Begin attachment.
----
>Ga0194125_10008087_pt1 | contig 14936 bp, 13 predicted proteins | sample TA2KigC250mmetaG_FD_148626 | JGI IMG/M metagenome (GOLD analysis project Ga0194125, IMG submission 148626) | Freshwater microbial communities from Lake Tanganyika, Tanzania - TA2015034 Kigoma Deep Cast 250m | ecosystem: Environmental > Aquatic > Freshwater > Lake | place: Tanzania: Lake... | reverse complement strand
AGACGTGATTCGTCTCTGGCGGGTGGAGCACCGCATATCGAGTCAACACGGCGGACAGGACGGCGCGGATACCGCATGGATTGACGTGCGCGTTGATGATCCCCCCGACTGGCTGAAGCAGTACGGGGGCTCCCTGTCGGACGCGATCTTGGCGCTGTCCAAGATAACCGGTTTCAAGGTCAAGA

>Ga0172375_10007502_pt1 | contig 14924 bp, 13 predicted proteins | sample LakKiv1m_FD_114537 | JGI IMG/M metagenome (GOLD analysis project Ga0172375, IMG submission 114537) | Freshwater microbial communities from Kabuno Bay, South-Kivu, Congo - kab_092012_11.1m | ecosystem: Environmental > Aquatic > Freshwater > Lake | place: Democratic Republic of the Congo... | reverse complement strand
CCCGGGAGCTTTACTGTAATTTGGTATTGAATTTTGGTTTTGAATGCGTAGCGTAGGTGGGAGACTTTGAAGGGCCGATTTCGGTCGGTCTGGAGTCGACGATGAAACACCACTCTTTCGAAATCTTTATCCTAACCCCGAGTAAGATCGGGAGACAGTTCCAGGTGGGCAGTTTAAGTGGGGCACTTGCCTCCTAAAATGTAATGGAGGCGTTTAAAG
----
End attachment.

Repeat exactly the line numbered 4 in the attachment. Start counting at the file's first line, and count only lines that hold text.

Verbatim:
CCCGGGAGCTTTACTGTAATTTGGTATTGAATTTTGGTTTTGAATGCGTAGCGTAGGTGGGAGACTTTGAAGGGCCGATTTCGGTCGGTCTGGAGTCGACGATGAAACACCACTCTTTCGAAATCTTTATCCTAACCCCGAGTAAGATCGGGAGACAGTTCCAGGTGGGCAGTTTAAGTGGGGCACTTGCCTCCTAAAATGTAATGGAGGCGTTTAAAG